Gunda (film)

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Gunda film poster.jpg
Theatrical Release Poster
Directed by Kanti Shah
Produced by Anil Singh
Written by Bashir Babbar
Starring Mithun Chakraborty
Mukesh Rishi
Ishrat Ali
Shakti Kapoor
Music by Anand Raj Anand
Distributed by Maruti Films
Release dates
  • September 4, 1998 (1998-09-04)
Running time
129 minutes
Country India
Language Hindi
Budget Not known
Box office 3 crore[1]

Gunda is a 1998 Indian crime film, directed by Kanti Shah. It stars Mithun Chakraborty, Mukesh Rishi, Shakti Kapoor among many others. It was produced by Anil Shah, written by Bashir Babbar, and the musical score was provided by Anand Raj Anand.


Lambu Aatta kills one of the accomplices of Bulla (who always keeps 'it' open) and initiates a gang war. Later, Bulla settles the score by killing Lambu Aata's brother. Lambu Aatta retaliates by raping and subsequently killing Bulla's sister. Bulla is ultimately able to kill Lambu Aatta and win the war. Now the undisputed leader of the underworld, Bulla is hired by a corrupt politician Bachubhai Bhigona (Deepak Shirke) to murder his political rival.

Shankar then goes on a rampage and starts killing all of Bulla's accomplices one by one, starting with Gulshan. Shankar finds Ibu Hatela attempting to rape a girl, and beheads him too. However, when he tries to assassinate the politician Bachubhai Bhigona, a sniper from another car kills Bhigona. Shankar is caught and charged for the murder, and is sentenced to a life term in prison. Shankar escapes prison the same night, and goes after Inspector Kale. Shankar is then ambushed by several Kung-fu trained goons with knives, submachine guns and grenades. Shankar thrashes them and kills Kale.

The action quickly switches to a coal mine, where Bulla tries to use the adopted baby which he thinks is Shankar's daughter to gain leverage in the fight. Soon Bulla realizes that the baby is his own, but he continues to use the baby as a human shield. Shankar rescues the girl with the help of his monkey, Tinchu. The scene then switches to an airport where Kala Shetty comes with a helicopter to save Bulla. With a brief fight Shankar kills Kala Shetty and followed by Bulla.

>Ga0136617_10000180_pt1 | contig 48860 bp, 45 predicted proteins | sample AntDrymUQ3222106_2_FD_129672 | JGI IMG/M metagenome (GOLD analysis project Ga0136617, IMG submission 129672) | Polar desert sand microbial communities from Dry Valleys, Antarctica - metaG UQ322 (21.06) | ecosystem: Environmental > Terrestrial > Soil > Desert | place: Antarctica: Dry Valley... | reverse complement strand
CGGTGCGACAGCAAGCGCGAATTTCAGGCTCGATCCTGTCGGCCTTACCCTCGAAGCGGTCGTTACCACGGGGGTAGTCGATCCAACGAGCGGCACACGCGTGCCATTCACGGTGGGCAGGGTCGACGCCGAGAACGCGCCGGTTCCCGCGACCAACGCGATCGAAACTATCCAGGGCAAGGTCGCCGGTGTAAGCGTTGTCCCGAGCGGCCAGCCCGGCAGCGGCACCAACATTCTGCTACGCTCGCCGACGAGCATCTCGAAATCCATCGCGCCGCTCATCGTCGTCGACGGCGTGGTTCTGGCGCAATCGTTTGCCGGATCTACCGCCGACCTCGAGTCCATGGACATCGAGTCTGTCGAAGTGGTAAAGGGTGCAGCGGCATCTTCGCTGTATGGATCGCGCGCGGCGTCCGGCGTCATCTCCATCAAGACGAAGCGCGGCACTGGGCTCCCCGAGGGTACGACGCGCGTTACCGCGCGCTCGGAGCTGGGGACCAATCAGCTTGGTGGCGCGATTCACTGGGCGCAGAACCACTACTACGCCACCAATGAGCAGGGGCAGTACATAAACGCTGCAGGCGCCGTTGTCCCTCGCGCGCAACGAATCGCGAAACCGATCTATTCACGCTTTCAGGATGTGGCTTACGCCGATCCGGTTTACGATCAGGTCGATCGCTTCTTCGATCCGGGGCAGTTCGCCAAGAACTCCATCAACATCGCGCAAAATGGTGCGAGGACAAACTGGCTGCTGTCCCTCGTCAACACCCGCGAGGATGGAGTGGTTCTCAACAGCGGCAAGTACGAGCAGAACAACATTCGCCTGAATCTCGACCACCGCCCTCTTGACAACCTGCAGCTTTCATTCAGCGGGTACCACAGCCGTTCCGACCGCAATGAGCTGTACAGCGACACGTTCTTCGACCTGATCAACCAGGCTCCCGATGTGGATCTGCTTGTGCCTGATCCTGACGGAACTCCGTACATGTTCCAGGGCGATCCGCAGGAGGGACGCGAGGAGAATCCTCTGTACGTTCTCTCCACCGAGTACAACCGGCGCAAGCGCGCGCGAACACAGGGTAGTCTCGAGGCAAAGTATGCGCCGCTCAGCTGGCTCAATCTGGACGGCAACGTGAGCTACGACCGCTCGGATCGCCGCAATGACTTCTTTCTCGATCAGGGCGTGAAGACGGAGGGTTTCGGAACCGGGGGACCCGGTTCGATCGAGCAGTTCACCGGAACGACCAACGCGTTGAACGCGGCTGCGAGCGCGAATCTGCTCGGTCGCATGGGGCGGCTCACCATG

Ravi Balakrishnan of The Economic Times states "The Mithun Chakarborthy-starrer has gained a surprising amount of cult popularity over the last year and a half or so, with several adulatory reviews and even fan-sites cropping up. But when we first saw Gunda, back in 2005, a full seven years after its unheralded release in 1998, it was the first any of us had heard of the film or its prolific director, Kanti Shah."[2] Mayank Shekhar of the Mumbai Mirror says that "Gladwell hasn’t seen Gunda (probably, neither have you). He must. He’d be glad. In my living memory, I have yet to notice a more startling revelation of the mysterious ‘tipping point’ anywhere of my social circle. Over the past few months, about four unrelated sources from three parts of the world have asked me if I’d seen Kanti Shah’s Gunda."[3] "Watch Gunda, so that you can say to your grandkids that you were part of the generation that saw it first" says Kamayani Sharma of The ILIKE Times.[4] IMDB rating is 8.3 out of 10 based on 5808 users[5]


According to the latest reports the gross box collections for the movie are estimated to be around Rs. 3.06 crore (30.6 million).[6]


On its release in 1998, the film had to be withdrawn from theaters due to complaints received by the Central Board of Film Certification from college girls who were appalled by the excessive violence, sex and obscenity in the film. The film had earlier been rejected by the Central Board for Film Certification due to use of filthy language and obscenity, it was later passed with an A certificate after the film makers made changes to the film. It was alleged that the version running in theaters prior to the withdrawal was the unedited print.The cases filed from Mumbai, Hyderabad and Bangalore have since been withdrawn and the movie has also been cleared[7]

The movie came in highlights after writer and columnist Chetan Bhagat in his Times of India column claimed that contemporary movies have better content than films like Gunda.[8] This drew protests typically on blogs[9] and Twitter[10] amongst Gunda fans. One of the flaws in Bhagat's column as pointed out by a blogger was that Gunda was released in 1998 whereas Chetan Bhagat quoted it to be a movie of the 80's. Gunda fans have strongly reacted against Bhagat's comments, asking him to leave writing books, in the style of a clichéd Hindi movie script.[11]

See also[edit]


  1. ^ Gunda (film)#Business
  2. ^ "An A of the B-grade". Retrieved 2014-02-16. 
  3. ^ "Bulla, khullam khulla!". Retrieved 2014-02-16. 
  4. ^ Gunda Movie Review
  5. ^ "Gunda". IMDB. Retrieved February 14, 2015. 
  6. ^ "IBOS Page for Gunda". IBOS Network - Box Office Collections. Retrieved 14 April 2011.  |first1= missing |last1= in Authors list (help)
  7. ^ "Mithun's Gunda goes off screens after protests". Indian Express. 1998-09-24. Retrieved 2008-04-18. 
  8. ^ Chetan Bhagat "The great Indian psychotherapy"
  9. ^ Greatbong "Losing My Religion"
  10. ^ "Twitter ZalZalaJaagUtha Hashtag
  11. ^ "Losing My Religion"

External links[edit]